A History of Hawaiian Freshwater Resources
The history of Hawaiian freshwater resources begins 1500–1600 years ago, when the first Hawaiians arrived from Polynesia. Early Hawaiian freshwater management balanced human needs with ecological sustainability through community-based taro farming. In this system, water was never diverted out of the watershed. Instead, freshwater was the lifeline that connected the mountains to the oceans. Western discovery of Hawaii brought with it privatized natural resources, cultural diversity, and a shift of agriculture from within the watersheds to sunny, but arid, landscapes. The rise of sugar cane facilitated political changes that led to the fall of the Hawaiian Monarchy and eventual statehood in the United States. However, this new agriculture was economically impossible without diverting irrigation water from the windward sides of each island, resulting in a permanent loss from the watersheds. Stream water removal eliminates habitat and disrupts a specialized life cycle of several endemic species, a life cycle that requires migration to and from the ocean. Recent petitions to enforce existing water law have sparked political debate of freshwater allocation in the face of diminished agriculture. Future management will require compromise and scientifically based strategies to bring back ecological balance and long-term sustainability.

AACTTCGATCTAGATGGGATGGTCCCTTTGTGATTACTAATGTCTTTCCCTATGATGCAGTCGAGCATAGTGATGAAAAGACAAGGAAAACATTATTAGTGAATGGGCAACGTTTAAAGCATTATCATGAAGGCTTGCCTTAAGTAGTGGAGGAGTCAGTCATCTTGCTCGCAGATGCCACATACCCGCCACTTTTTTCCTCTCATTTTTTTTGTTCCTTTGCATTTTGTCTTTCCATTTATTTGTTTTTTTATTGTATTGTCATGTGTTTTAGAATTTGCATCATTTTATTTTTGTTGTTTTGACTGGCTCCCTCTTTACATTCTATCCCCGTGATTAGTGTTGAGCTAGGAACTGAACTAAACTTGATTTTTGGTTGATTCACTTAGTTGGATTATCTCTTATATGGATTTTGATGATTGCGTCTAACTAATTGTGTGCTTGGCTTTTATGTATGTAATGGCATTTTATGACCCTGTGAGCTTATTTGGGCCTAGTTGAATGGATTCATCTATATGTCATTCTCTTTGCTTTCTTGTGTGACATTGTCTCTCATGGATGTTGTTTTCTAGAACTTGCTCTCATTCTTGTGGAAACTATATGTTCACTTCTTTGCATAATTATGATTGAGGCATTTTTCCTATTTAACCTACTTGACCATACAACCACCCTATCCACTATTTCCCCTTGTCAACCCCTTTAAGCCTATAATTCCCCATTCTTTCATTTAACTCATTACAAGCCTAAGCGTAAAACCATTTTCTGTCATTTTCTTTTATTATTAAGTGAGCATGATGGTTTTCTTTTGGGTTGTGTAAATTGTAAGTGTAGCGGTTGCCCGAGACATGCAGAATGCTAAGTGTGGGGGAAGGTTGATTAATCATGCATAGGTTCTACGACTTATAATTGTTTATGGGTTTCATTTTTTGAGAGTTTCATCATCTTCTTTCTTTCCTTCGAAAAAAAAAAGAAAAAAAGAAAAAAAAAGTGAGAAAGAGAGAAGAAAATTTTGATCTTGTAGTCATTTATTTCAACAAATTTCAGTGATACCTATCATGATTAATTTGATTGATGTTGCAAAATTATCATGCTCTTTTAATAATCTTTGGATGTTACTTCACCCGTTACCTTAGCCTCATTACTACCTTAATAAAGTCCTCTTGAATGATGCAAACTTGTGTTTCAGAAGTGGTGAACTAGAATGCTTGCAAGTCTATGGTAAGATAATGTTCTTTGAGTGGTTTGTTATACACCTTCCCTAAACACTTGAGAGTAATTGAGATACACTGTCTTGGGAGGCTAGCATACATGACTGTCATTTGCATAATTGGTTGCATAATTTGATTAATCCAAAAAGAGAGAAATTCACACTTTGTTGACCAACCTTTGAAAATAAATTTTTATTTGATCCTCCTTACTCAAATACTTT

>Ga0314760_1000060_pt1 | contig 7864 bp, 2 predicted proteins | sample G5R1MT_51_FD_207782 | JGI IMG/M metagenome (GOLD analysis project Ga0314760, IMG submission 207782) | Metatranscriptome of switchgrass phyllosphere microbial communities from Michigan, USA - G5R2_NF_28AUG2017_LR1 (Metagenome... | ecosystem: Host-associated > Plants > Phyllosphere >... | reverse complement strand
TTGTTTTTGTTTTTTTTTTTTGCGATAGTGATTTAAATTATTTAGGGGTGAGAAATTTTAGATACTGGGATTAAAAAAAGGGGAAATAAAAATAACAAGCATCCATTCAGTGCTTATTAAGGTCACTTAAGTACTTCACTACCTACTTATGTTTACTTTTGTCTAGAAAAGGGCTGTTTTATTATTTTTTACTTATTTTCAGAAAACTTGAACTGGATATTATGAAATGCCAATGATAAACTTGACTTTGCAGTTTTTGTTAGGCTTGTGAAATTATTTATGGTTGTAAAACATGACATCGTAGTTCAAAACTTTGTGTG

Copyright © 2005 by John Wiley & Sons
John Wiley & Sons
Benbow, M. Eric; McIntosh, Mollie D.; and Burky, Albert J., "A History of Hawaiian Freshwater Resources" (2005). Biology Faculty Publications. 305.